The Humeral Intraosseous Line

By Dr. Sterling

When compared to the proximal tibia site, the humeral site may provide a 5x greater flow rate.


  • Emergent vascular access needed
  • Peripheral IV access cannot be quickly obtained
  • Consider for RSI, cardiac arrest, septic shock, hypotension


  • Recent fracture of humerus
  • Soft tissue infection overlying insertion site
  • Previous attempt at same site within 48 hours
  • Inability to identify landmarks
  • Prosthetic bone or joint

Consider inserting IO elsewhere if patient has osteoporosis or inability to immobilize the limb following IO placement.

Adapted from [5]

Positioning must be in internal rotation and adduction and includes three possible techniques:

  1. Place the patient’s arm in adduction and internal rotation with the hand resting on the umbulicus
  2. Place the patient’s arm in adduction and internal rotation with the hand folded underneath the lower back back (placing the hand under the back may be useful during CPR.
  3. Extend the elbow, while the arm remains adducted and hyperpronating the arm

Adapted from [5]

  • Palpate the greater tubercle of the proximal humerus and then the surgical neck below that landmark. The ideal insertion site is 1cm above surgical neck.
  • IO drill should be placed at 45 with the humeral head. Ensure that you have at least 5mm left of needle length, or it will not be sufficiently long to use.

    • (Blue IO needle that is 25mm will have inadequate length in up to 50% of adult patients)
  • Infusion can be painful so consider the infusion of 40mg (2cc) of 2% lidocaine without epinephrine over two minutes. USE IV FORMULATION FOR LIDOCAINE! Let it sit for 1 minute and then flush with normal saline. If pain persists, then infuse another up to 50% (20mg) of the intial dose in the same way.
  • The first-pass success rate has been reported to be 96%, and the second, 100%2.
  • There is no need to aspirate bone marrow to confirm placement; just watch for extravasation. If you do see extravasation, discontinue the infusion to avoid compartment syndrome and necrosis. IO lines should be removed within 24 hours.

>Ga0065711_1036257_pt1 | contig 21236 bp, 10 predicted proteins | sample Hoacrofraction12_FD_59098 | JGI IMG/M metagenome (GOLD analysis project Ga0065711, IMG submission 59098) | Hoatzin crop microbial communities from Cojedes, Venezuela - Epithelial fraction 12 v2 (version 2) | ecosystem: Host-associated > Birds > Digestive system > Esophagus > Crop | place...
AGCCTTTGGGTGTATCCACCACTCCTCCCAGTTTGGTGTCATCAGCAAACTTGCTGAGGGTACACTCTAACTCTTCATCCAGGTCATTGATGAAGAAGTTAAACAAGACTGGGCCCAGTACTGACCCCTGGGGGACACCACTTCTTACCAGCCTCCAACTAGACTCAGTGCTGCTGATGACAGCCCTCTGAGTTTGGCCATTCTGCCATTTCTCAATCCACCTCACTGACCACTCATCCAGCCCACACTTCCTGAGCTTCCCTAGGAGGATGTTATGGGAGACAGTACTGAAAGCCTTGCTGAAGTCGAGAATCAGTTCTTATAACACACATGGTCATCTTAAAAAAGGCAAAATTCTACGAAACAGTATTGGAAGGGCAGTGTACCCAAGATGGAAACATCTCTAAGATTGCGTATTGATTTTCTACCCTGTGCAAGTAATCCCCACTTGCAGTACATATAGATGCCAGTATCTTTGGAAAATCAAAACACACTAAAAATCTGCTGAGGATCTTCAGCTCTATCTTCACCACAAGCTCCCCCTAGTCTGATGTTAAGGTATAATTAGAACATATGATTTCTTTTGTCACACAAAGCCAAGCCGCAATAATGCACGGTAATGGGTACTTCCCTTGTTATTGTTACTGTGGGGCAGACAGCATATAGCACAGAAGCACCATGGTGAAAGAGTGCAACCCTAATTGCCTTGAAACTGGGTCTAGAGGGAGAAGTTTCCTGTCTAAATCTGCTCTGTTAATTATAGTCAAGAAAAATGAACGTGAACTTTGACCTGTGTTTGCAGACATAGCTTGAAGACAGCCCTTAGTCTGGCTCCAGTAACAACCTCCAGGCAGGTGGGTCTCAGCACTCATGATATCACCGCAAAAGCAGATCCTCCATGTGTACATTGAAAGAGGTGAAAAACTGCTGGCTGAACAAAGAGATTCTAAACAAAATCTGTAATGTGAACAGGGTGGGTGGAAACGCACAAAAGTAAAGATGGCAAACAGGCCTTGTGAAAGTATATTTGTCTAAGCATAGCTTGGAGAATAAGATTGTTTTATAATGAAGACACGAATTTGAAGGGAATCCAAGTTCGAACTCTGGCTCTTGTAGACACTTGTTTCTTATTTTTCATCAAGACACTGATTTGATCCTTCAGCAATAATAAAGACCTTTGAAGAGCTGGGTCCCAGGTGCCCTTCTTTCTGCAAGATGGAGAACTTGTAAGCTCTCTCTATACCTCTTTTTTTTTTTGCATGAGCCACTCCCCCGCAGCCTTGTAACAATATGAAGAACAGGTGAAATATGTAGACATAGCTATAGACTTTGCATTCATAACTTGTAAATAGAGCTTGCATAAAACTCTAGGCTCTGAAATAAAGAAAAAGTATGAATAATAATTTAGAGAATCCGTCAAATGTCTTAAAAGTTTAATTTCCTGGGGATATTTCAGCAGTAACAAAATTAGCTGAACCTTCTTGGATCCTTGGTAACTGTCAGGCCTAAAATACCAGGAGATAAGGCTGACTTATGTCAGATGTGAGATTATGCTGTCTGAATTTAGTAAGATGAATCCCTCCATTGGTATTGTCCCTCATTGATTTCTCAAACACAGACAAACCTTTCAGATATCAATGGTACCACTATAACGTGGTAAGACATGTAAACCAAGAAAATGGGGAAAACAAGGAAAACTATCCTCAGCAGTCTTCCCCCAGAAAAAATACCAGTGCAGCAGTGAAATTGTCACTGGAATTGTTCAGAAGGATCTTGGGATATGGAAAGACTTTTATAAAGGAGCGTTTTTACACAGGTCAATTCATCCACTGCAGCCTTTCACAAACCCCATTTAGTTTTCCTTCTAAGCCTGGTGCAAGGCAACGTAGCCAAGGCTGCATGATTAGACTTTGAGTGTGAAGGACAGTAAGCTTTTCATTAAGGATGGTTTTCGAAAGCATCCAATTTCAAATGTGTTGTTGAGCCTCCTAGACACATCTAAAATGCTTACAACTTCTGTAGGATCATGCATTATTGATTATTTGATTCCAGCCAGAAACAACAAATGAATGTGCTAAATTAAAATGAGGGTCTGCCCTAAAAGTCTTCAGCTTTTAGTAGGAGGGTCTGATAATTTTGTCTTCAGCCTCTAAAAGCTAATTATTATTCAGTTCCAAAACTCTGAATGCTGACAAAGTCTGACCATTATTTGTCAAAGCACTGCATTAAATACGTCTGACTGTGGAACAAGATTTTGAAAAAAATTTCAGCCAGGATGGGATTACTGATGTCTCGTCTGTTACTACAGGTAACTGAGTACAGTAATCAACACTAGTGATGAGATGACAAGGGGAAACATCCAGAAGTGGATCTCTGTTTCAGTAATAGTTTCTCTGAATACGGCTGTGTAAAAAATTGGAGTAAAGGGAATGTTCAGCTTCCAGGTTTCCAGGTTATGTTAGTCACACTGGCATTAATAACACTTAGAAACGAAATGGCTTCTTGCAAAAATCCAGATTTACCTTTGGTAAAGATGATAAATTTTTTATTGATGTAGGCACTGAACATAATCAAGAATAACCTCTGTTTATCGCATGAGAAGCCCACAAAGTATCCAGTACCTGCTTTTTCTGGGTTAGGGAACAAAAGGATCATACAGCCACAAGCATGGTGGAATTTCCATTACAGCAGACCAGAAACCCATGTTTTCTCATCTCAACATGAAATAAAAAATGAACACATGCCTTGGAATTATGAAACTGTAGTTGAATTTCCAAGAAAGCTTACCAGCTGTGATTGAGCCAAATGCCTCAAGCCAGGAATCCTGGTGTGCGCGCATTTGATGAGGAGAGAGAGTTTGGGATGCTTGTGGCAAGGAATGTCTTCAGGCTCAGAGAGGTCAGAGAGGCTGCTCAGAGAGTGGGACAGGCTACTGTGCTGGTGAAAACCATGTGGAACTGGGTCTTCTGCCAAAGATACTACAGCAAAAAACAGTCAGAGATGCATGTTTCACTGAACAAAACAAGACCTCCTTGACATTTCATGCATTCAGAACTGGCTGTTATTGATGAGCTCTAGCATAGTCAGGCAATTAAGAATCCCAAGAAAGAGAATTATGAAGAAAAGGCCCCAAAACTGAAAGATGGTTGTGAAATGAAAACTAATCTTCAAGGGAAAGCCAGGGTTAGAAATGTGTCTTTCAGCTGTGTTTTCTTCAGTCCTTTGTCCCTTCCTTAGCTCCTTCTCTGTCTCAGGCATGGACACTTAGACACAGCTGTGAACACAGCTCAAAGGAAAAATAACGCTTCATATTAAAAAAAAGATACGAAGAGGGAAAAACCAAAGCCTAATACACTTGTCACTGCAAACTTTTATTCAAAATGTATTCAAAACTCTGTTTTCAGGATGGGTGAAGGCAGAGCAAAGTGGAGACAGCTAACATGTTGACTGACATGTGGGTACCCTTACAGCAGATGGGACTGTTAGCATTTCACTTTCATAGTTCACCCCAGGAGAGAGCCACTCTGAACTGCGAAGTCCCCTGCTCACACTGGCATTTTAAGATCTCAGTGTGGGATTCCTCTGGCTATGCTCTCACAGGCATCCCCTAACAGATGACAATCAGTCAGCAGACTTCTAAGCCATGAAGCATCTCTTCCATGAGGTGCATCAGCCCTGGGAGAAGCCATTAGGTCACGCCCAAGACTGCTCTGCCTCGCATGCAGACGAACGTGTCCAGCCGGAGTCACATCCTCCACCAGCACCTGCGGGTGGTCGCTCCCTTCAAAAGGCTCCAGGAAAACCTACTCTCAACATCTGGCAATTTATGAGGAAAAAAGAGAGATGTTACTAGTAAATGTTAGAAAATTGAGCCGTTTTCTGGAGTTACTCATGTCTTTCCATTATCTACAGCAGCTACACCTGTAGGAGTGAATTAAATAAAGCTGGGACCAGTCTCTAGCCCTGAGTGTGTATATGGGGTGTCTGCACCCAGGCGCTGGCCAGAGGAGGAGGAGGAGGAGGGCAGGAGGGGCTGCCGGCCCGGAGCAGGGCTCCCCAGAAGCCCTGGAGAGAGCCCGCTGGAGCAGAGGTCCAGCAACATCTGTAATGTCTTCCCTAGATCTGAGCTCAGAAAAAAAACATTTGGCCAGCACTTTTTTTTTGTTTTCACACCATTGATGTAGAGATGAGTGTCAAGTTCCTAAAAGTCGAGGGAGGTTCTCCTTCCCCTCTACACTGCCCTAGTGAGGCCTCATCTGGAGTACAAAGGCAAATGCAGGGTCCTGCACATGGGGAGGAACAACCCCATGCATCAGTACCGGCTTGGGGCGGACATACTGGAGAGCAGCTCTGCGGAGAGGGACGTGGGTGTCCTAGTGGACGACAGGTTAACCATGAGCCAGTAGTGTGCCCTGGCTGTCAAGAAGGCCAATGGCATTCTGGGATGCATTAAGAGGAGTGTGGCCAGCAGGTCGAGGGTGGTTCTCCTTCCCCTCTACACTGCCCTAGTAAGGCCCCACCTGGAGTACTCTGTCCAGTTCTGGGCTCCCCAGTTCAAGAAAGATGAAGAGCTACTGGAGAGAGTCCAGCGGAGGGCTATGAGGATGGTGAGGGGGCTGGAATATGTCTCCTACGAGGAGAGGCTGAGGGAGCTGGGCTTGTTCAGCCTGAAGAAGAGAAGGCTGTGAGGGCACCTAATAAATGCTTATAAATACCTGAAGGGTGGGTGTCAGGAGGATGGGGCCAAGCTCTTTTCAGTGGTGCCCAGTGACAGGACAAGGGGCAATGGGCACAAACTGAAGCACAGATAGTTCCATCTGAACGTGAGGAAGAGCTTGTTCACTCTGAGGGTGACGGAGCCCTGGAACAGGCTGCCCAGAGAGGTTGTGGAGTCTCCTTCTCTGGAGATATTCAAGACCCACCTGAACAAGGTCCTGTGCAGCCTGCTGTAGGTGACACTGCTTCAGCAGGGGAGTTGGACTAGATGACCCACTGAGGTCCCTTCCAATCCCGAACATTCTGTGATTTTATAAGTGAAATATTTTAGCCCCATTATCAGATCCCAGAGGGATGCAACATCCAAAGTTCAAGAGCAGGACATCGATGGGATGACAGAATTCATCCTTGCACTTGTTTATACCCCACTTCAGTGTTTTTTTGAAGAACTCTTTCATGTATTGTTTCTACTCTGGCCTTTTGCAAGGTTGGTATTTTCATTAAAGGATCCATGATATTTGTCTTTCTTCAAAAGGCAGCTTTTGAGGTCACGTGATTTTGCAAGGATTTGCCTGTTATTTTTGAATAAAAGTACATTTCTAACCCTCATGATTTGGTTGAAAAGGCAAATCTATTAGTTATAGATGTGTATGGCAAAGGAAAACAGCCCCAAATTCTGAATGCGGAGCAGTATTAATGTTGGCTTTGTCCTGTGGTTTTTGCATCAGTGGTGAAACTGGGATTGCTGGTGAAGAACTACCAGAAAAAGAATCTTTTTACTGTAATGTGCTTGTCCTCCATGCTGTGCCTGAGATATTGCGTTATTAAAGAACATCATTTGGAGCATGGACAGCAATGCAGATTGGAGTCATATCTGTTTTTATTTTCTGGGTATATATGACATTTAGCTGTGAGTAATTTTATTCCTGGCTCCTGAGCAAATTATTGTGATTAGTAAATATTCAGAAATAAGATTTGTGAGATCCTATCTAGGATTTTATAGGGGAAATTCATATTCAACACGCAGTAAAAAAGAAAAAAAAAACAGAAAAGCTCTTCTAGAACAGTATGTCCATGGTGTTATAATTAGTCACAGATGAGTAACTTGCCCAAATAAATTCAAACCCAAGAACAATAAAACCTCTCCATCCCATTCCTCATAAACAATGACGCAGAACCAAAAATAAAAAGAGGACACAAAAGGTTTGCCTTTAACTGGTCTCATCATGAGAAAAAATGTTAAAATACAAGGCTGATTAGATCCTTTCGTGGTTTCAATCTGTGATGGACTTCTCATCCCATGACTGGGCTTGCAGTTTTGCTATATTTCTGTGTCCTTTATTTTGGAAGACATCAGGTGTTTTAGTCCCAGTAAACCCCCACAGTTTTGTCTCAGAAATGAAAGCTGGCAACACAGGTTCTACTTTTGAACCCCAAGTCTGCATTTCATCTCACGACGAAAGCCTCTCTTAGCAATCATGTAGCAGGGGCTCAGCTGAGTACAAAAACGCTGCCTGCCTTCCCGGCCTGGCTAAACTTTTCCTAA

• Studies have shown safety of infusion of hypertonic saline through IO needles in animal models without tissue damage3, but until those studies have been validated, one should exercise caution.

Here is a video of the procedure:

Edited by Dr. deSouza

  1. Stimac J. Resuscitation and the humeral intraosseous line. EM Resident. 2015 June 13.
  2. Rush SD’Amore JBoccio E. A review of the evolution of intraosseous access in tactical settings and a feasibility study of a human cadaver model for a humeral head approach. Military Medicine. 2014 Aug;179(8 Suppl):24-8.
  3. Pepitas F, et al. Use of intra-osseous access in adults: a systematic review. Critical Care. (2016) 20:102.
  4. Greenstein Y, et al. A serious adult intraosseous catheter complication and review of the literature. Critical Care Medicine. 2016 April 7.
  5. EZIO-ACEP-FactSheet0624c
The following two tabs change content below.


Kings County Hospital | SUNY Downstate Emergency Medicine Resident -Clinical Monster Webmaster

Latest posts by Brian (see all)


3 comments for “The Humeral Intraosseous Line

  1. ablumenberg
    April 25, 2016 at 10:52 pm

    I think IOs are fantastic resuscitation lines — but it’s unusual to use them on adult patients with a pulse. In pulseless patients there’s a lot of activity at the head and trunk, be it airway maneuvers, cpr, monitor placement, etc. One of the advantages of tibial or femoral lines is they utilize unclaimed real estate — a tibial IO can be placed without physically blocking someone else performing another critical task.

    Nice post! I’ll keep this in my mind next resuscitation.

    • iandesouza
      April 26, 2016 at 5:33 am

      For emergent access, if IO access is an option, the femoral line may not be the way to go. Here is a study that compared IO to CVC placement:

      Lee PM, Lee C, Rattner P, et al. Intraosseous versus central venous catheter utilization and performance during inpatient medical emergencies. Crit Care Med. 2015;43(6):1233-1238.

      Mean placement times were significantly shorter for intraosseous than for central venous catheter (1.2 vs 10.7 min; p < 0.001). There were a total of 33 intraosseous versus 169 central venous catheter attempts with fewer attempts on average per patient during intraosseous placement (1.1 vs 2.8; p < 0.001).

      Also, the close proximity of the greater tubercle of the humerus to the heart may allow for more rapid infusion of medications into the central circulation which may be desired for patients in pulseless arrest. And infusion may be better tolerated by patients when compared to the tibial sites (both from unpublished reports).

  2. Anonymous
    April 27, 2016 at 9:27 pm

    Love the humeral site especially when flying in an AStar. The IV tubing port when tibial placed makes access difficult and most times requires getting out of belt. Plus the delivery time is much more rapid.

Leave a Reply

Your email address will not be published.